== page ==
There's no consensus on what the credit crisis is going to end up doing to China, though the predictions are getting bleaker. Yes, they have $1.9 trillion in reserves; no, they don't have an economy without exports.
In Chinese the written symbol for crisis is a compound character composed of "danger" and "opportunity". I'm really trying to think of the silver lining to this economic mess that can be used to build bonds between the two governments that give the U.S. leverage on issues of individual freedom - on things like freedom of speech and free elections that we take for granted in the West. In the post-rendition era, the U.S. already has a hard time convincing even third-rate developing-world dictators we're serious about human rights; it will be even more difficult to put pressure on China when we owe them 1.5 trillion dollars. Five grand of that is your share.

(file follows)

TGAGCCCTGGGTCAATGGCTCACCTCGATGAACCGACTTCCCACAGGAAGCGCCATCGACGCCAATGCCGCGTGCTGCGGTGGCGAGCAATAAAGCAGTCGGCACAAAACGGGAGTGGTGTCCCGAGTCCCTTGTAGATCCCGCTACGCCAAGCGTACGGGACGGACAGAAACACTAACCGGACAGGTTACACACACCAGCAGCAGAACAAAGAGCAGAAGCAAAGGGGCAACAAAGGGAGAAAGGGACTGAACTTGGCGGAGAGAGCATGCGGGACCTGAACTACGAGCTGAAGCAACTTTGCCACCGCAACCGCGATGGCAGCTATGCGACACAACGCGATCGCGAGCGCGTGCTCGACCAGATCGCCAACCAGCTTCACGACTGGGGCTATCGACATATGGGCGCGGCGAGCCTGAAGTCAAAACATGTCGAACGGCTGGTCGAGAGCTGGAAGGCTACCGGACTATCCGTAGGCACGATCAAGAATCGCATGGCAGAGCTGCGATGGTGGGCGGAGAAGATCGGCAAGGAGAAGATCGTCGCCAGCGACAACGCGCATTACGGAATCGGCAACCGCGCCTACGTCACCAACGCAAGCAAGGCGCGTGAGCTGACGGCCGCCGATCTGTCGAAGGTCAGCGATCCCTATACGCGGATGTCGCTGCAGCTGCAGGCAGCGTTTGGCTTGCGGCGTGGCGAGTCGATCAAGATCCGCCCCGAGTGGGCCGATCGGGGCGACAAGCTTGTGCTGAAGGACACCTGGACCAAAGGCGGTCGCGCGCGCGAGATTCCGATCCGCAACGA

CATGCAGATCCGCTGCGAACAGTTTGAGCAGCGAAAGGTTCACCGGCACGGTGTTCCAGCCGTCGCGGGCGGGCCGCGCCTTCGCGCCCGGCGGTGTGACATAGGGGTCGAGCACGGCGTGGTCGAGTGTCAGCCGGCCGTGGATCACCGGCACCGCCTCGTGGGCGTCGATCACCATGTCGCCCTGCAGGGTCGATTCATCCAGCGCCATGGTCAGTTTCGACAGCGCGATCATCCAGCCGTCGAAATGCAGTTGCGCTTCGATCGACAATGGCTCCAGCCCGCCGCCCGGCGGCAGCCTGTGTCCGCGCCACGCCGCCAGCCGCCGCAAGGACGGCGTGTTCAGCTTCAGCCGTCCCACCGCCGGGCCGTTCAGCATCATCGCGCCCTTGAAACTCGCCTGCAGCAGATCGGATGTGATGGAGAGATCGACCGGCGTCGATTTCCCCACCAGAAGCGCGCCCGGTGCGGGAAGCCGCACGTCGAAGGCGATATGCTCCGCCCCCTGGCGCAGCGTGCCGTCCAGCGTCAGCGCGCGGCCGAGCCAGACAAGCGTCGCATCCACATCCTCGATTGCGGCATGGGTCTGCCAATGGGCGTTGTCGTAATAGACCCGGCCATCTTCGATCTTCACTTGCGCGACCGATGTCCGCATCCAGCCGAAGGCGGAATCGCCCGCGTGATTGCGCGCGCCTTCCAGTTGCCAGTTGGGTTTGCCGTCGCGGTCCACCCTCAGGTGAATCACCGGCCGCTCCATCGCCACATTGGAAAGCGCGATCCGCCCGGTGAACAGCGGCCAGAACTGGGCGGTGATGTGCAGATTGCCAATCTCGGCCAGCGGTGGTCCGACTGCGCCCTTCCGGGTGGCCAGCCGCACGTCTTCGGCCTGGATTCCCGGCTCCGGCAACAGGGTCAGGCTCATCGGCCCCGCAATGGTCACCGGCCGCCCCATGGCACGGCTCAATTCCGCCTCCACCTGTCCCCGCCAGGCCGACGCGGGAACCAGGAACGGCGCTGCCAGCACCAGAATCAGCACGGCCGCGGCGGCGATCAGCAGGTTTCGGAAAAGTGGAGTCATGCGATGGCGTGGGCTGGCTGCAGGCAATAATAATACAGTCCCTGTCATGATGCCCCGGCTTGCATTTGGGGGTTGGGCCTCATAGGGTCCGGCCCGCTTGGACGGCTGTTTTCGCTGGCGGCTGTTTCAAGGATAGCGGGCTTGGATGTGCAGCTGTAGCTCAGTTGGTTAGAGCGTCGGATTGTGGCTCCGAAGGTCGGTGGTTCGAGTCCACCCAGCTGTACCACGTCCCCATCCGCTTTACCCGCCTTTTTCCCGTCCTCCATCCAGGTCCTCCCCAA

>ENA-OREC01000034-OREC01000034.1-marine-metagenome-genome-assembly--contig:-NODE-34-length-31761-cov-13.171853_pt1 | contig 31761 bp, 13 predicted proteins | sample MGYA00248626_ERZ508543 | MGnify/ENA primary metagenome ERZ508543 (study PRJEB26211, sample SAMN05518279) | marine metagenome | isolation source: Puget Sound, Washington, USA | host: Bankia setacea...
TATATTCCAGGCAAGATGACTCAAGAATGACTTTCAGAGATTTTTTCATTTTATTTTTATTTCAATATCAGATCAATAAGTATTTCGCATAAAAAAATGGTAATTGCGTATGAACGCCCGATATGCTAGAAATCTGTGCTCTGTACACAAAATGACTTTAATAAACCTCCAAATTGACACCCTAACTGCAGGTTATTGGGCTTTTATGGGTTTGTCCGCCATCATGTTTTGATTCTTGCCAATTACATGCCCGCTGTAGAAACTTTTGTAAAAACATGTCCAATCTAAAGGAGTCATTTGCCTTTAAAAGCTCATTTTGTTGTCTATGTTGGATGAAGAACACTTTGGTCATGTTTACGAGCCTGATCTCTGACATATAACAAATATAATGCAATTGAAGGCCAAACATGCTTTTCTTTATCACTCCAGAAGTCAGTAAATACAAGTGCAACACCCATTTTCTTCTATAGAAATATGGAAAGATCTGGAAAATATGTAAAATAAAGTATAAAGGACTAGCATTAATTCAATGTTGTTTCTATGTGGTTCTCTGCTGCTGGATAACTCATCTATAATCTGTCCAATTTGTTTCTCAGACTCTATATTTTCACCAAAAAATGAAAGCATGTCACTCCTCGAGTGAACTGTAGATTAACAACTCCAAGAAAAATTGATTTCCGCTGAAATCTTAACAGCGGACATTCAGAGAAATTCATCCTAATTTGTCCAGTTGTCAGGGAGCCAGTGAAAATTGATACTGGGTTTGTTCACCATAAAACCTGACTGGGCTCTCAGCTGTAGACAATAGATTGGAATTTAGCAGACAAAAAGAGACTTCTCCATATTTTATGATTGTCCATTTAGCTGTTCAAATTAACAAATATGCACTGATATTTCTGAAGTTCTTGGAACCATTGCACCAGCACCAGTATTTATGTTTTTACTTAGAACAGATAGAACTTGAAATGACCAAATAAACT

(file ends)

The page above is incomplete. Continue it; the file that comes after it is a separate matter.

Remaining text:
I've written on this blog before about U.S. and China maneuvering in Africa to get at metal commodities, but it's becoming clear that China might win the oil game too. Remember that "the oil will pay for the war" argument in Iraq? Iraq just signed its first oil deal with a foreign country since 2003 - with, who else? China National Petroleum.